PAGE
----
Saturday, March 17, 2007

Gadabout Jack is Excited About Baseball

Gadabout Celebrates Another Tiger Win in 2006

As we stumble through March, with all its madness, most of America silently prepares for baseball with bridled enthusiasm. Spring is around the corner, buds are appearing on the cherry trees and baseball is being played in Florida and Arizona—Mecca East and Mecca West. That’s right, American’s have two Meccas. We seem to do everything in excess, so why question it? We live for this!

Baseball greats us each year in early spring, and stands by our side offering unconditional friendship throughout summer and fall, until it falls asleep again and rests during the winter months. Baseball is dependable that way. As we move out of darkness, suit up daylight savings time, open the windows and turn off the furnace, baseball greats us with a wide, toothy grin and invites us in.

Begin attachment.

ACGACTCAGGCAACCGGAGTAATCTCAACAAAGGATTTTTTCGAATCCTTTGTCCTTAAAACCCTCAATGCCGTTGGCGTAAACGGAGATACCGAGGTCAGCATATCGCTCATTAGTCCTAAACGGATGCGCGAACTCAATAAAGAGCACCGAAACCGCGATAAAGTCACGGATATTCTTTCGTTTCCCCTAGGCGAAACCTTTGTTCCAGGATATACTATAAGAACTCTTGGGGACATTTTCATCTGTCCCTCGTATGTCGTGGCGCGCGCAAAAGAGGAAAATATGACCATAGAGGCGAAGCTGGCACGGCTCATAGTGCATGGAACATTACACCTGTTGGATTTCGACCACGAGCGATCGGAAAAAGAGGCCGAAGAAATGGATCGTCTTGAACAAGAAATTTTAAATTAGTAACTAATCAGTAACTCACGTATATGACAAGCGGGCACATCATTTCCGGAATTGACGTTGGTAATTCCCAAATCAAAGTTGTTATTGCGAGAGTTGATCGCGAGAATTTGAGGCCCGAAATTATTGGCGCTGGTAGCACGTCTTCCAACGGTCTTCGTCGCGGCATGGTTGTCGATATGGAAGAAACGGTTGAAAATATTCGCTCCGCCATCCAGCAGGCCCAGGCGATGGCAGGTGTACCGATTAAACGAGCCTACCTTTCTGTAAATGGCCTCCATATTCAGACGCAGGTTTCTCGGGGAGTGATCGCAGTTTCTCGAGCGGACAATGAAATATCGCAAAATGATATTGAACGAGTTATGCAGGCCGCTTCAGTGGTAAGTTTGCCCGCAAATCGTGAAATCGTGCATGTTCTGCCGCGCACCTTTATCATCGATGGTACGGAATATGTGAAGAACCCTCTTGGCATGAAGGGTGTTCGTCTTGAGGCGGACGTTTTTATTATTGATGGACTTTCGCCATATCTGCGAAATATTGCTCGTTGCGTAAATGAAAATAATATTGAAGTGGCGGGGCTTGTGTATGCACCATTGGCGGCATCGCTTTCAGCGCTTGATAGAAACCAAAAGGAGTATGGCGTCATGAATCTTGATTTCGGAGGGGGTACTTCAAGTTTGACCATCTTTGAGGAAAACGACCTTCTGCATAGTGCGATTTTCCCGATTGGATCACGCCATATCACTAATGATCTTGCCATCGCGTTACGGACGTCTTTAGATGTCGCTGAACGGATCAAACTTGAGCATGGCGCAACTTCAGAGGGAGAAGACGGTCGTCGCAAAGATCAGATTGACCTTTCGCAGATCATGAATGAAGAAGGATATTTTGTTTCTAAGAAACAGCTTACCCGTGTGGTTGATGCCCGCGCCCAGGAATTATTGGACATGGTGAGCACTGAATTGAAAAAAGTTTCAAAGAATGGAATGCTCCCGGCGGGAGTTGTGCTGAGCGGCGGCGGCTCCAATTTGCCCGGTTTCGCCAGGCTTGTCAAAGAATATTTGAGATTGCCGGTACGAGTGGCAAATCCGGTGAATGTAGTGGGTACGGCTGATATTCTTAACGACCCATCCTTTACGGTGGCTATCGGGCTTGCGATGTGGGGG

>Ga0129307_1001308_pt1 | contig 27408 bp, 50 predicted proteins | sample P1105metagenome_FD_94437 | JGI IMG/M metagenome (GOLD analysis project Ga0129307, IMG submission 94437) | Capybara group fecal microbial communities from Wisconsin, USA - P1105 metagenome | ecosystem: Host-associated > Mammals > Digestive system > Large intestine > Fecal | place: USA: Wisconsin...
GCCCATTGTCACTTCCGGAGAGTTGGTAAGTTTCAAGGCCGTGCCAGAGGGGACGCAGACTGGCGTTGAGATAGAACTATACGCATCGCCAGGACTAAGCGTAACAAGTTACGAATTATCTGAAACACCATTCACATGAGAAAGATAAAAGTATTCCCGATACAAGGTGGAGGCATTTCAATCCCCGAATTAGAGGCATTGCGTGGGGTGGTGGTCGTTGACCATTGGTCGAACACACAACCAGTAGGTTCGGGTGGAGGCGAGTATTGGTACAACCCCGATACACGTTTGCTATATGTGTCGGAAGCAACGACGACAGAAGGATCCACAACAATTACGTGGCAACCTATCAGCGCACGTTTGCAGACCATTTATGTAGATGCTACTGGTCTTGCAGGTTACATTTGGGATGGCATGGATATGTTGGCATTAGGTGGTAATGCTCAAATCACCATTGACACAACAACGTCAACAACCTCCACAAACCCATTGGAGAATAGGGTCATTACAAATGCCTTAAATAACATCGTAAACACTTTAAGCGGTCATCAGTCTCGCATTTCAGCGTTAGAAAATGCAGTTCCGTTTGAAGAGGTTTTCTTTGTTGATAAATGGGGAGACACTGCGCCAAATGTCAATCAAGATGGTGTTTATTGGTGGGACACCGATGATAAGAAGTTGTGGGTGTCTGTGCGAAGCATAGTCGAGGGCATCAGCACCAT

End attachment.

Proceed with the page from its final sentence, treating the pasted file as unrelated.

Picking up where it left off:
Baseball can be listened to on the radio, and in the mind’s eye the game can be seen. It is magical that way. Baseball is perfect for napping on the sofa in the afternoon after mowing the lawn. Turn the sound down a little and rest and dream of the field, the grass the ball in play. Some say that makes baseball boring, but fans know better. We know that baseball is perfection.

Baseball stadiums are shrines. Everyone remembers going to their first baseball game. My first such spiritual experience was when I made the pilgrimage to Tiger Stadium in 1968, the year they went the distance over the Cardinals. I saw Al Kaline play right field. I ate a hotdog. I watched beer being drank in great quantities. It was bat day, and I took home a miniature bat that was displayed in my bedroom for years. That single day changed me forever. I became a fan for life. I was baptized.

Baseball is grace. Baseball is for life. Baseball is right around the corner.

"Baseball will take our people out-of-doors, fill them with oxygen, give them a larger physical stoicism. Tend to relieve us from being a nervous, dyspeptic set. Repair these losses, and be a blessing to us."
Walt Whitman

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